When I was growing up, there were two distinct ways to prove your status as a cool kid in class. One was having MTV at home, and the other one was wearing Levi's jeans. (I had neither.) MTV at the time showed music videos rather than Teen Mom. I specifically remember going to my friend Anna's house after school to do our homework together and to watch MTV, and we'd both hope to see Michael Jackson's Smooth Criminal. It was the coolest music video EVER. Anna also wore Levi's. She loved The Bangles and Bon Jovi. I, in contrast, wore my sister's hand-me-downs and liked Kim Wilde. (Anna, at that point, hadn't fully figured out that I was very un-cool. That time would come later.)
The few kids in my class who took vacations abroad occasionally came back with a suitcase full of Levi's 501s. You could buy Levi's in Finland, too, but if my memory serves me right, a pair cost up to 500 Finnish marks. That was a lot of money back then. If you knew that someone was going to the US, you'd just hope that you were in the right crowd and that you could persuade the child in question to bring you a pair of Levi's that would perhaps fit. Even if they didn't, you'd wear them anyway. It was all about that little red tag. Needless to say, my friends never went to the US and I led a very Levi'sless existence. That didn't stop me from admiring the kids who had got their hands on American gold. In America, I thought, everyone wore Levi's. Everyone had MTV. Everything was fancy, big and impressive. The people all looked like Brenda and Brandon of Beverly Hills, 90210. America had Madonna and Bruce Springsteen. I thought that Born in the USA was a song about how wonderful America was.
Gradually, my idea of the United States crumbled. I became aware of world politics and realized that America had done nothing to prevent genocide in Rwanda. American popular music had started to change dramatically, and I gravitated toward British music instead. Eventually MTV stopped airing Beavis and Butt-head. Regional MTVs took over the American original. Nothing was quite the same. The Levi's jeans just looked ill-fitting. I became disillusioned. Even Anna turned her back on the US and moved to Argentina.
I had a very negative impression of the US in my late teens and 20s. A lot of it had to do with my studies in the field of international relations. I took to the streets in Budapest (and later, in London) to protest against the war on Iraq. The Americans, in my opinion, had chosen a stupid president to represent their nation. That decision, in my eyes, must have been made by equally stupid people. I swore I'd never set my foot in the US.
In the end I did, in August 2003. I remember getting off the plane in Chicago, and I was stunned. As much as I had grown to dislike America over the years, I was still under the vague impression that things looked a certain way there. To my shock, the O'Hare airport was stuffy and dirty. The people were rude and every other person was horribly overweight. The toilets smelled. Everything looked old and worn. I spent a month traveling in different cities around the US: Chicago, Kansas City, St Louis, Cleveland, New York City and Washington D.C. (I have a picture of myself in front of the White House, making insulting gestures at George W. Bush). Overall, I met a lot of wonderful people and saw a lot of beautiful things. But nothing had fully prepared me to face the pot-holed roads, the buildings that desperately needed fixing, the homeless people, the consumerist mania and the income- and race-based segregation, in pretty much every single place I visited. It was only then that I fully realized that the greatest country in the world was also internally troubled and divided. The United States of America was just like any other country. It seemed to me that it had just done a lot of extra foot-work to look a certain way to the outsiders, to the ones who had no access to its realities.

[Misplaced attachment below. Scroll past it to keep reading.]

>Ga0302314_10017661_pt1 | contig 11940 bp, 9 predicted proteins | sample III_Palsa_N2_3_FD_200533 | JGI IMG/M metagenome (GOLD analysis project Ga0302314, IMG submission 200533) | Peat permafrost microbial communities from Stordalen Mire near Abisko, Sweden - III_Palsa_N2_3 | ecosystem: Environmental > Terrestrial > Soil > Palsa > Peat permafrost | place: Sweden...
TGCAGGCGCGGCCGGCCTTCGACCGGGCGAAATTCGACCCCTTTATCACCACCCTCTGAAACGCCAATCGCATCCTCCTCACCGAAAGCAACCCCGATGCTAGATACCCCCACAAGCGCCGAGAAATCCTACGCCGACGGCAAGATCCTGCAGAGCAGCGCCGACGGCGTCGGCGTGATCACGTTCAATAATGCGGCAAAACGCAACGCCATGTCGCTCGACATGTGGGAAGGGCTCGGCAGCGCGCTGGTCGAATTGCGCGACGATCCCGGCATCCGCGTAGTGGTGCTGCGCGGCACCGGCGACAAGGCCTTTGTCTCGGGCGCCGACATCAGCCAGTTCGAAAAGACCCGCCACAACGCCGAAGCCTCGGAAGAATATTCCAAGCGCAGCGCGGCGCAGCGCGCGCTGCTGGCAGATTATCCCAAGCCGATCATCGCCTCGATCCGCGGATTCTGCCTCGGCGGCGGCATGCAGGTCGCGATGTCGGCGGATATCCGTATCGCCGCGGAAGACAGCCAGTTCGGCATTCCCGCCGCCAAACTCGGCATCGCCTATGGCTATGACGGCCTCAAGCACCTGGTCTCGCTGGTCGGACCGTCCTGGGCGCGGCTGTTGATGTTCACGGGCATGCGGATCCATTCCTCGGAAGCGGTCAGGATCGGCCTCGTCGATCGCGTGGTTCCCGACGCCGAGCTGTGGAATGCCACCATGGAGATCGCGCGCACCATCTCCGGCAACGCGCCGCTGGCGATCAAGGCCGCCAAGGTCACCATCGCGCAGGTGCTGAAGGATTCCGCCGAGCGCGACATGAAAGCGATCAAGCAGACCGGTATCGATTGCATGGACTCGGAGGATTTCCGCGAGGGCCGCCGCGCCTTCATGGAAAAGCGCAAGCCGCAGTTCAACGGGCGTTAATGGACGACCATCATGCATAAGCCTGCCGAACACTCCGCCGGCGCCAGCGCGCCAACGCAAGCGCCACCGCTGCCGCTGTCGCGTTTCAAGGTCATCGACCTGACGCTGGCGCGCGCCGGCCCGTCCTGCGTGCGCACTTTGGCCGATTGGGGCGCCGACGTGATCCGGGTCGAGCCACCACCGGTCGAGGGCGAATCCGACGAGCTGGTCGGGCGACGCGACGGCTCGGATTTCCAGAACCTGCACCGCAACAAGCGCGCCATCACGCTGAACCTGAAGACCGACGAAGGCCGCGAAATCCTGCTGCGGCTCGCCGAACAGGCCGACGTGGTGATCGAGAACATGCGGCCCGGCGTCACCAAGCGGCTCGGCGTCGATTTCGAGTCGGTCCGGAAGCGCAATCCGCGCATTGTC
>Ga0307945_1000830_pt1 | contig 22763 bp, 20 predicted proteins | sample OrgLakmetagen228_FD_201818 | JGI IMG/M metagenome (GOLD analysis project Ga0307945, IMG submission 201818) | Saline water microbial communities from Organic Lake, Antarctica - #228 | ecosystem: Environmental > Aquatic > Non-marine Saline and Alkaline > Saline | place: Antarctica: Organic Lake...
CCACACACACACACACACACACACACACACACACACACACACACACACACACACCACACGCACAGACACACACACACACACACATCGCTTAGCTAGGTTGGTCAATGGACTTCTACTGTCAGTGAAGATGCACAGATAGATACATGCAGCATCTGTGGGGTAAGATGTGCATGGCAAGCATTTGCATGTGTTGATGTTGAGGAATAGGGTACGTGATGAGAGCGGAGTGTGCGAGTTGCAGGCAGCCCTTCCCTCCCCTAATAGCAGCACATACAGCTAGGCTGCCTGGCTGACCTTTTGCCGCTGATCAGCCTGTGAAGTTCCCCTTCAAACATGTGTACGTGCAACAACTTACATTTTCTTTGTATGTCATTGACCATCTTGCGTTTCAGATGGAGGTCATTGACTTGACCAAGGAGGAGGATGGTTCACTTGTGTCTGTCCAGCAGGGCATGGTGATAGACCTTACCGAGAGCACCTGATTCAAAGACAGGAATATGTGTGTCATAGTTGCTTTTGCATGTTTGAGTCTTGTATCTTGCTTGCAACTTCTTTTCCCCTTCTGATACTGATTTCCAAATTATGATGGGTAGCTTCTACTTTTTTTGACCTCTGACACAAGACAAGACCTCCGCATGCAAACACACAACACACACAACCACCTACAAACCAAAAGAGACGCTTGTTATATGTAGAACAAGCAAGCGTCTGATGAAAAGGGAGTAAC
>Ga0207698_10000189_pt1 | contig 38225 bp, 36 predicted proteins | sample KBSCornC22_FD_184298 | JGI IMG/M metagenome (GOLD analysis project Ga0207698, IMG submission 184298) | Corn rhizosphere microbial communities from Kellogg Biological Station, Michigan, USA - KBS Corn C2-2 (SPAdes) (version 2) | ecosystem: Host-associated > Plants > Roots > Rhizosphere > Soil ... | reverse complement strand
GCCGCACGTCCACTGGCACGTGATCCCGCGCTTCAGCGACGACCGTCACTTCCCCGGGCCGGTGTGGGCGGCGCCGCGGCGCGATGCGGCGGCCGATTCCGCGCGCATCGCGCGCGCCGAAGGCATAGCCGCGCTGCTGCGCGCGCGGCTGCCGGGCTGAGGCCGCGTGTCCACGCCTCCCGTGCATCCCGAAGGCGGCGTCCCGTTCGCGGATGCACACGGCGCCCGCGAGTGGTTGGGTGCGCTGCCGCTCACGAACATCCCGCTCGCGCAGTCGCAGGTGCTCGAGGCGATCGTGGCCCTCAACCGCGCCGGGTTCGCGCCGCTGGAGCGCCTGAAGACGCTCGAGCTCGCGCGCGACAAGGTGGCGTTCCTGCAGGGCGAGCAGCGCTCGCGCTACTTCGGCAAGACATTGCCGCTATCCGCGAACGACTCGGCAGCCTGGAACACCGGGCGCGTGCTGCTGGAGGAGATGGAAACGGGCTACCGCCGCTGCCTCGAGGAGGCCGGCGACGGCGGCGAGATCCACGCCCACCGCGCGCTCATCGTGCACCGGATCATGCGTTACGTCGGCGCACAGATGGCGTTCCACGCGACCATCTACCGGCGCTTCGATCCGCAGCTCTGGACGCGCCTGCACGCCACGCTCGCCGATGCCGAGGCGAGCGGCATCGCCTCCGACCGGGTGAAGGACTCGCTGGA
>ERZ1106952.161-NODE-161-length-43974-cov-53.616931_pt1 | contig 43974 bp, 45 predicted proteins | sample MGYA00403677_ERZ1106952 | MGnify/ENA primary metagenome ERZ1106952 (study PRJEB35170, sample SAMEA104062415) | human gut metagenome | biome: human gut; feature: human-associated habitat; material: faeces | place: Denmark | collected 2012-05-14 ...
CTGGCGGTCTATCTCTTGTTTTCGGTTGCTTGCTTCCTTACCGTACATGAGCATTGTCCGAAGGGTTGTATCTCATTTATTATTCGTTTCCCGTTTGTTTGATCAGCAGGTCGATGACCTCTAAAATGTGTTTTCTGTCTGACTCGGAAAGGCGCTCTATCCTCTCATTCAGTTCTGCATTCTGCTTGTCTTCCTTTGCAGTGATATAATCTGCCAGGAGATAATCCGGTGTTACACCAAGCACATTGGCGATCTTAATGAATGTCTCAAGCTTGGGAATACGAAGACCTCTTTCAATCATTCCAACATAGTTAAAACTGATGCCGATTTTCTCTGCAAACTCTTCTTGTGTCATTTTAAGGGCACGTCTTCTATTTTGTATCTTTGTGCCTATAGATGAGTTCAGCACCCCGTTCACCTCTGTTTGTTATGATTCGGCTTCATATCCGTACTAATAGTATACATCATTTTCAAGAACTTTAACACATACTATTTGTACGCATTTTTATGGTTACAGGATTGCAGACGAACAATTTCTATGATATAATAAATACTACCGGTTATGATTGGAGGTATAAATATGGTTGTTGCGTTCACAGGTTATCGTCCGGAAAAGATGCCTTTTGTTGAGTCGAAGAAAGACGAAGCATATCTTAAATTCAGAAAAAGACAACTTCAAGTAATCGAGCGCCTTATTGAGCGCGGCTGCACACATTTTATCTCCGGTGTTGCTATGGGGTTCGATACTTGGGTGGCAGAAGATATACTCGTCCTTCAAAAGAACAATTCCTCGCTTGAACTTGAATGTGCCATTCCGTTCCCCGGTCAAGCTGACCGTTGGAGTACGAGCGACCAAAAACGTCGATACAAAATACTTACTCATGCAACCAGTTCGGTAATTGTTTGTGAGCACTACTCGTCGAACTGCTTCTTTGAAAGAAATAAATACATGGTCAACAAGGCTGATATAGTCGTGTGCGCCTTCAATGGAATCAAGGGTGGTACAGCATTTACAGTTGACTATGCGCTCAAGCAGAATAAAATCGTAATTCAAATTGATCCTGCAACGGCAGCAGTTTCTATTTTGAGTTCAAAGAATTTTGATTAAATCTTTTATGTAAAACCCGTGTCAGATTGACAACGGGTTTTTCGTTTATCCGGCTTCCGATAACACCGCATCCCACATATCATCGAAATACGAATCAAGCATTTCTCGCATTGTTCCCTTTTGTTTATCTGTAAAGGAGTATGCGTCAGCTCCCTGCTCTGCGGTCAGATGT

Since I moved to the US almost two years ago I have learned a lot, but there is still so much for me to learn. I have become increasingly curious about this country's history, and have spent the past couple of weeks learning about the American Civil War (that wonderful Ken Burns documentary series has been playing on PBS). It has occurred to me that in the past I saw America as a foreign country only. The US acted very visibly and aggressively in the complicated framework of states, but I had no idea what its internal workings were. To a foreigner, it almost seemed as if it had no internal workings at all. It seemed as if its outside was all that there was. These days, every day I learn something new about those internal workings. Every day I try to understand the current political discussion, only to realize that I have to go way back to get a glimpse of the process that got us where we are now. I have come to understand that America has a fascinating, deeply divided, rich and multi-layered internal history. It is a crying shame that foreigners in general don't know much about it. As much as Europeans in particular bash Americans for their lack of general knowledge, the history of the United States is largely hidden from those outside its borders. A huge part of me feels ashamed of that silly, glorified image I had of the US as a child, but I am equally embarrased of my ignorant, hate-filled rantings later on in life.
But let's get back to where I started this post. I eventually got my first ever pair of Levi's when I was 14. They were my sister's old, faded-black 501s. When I grew out of them, I made them into cut-offs. I wore those cut-offs to my first ever music festival when I was 16. I saw Aerosmith.
I thrifted these Levi's jeans at Salvation Army recently. In the memory of the good old days, I made them into cut-offs. The pink hoodie is also thrifted. The boots are by John Fluevog and Lynn made the bracelet. I think the tights might be from Urban Outfitters.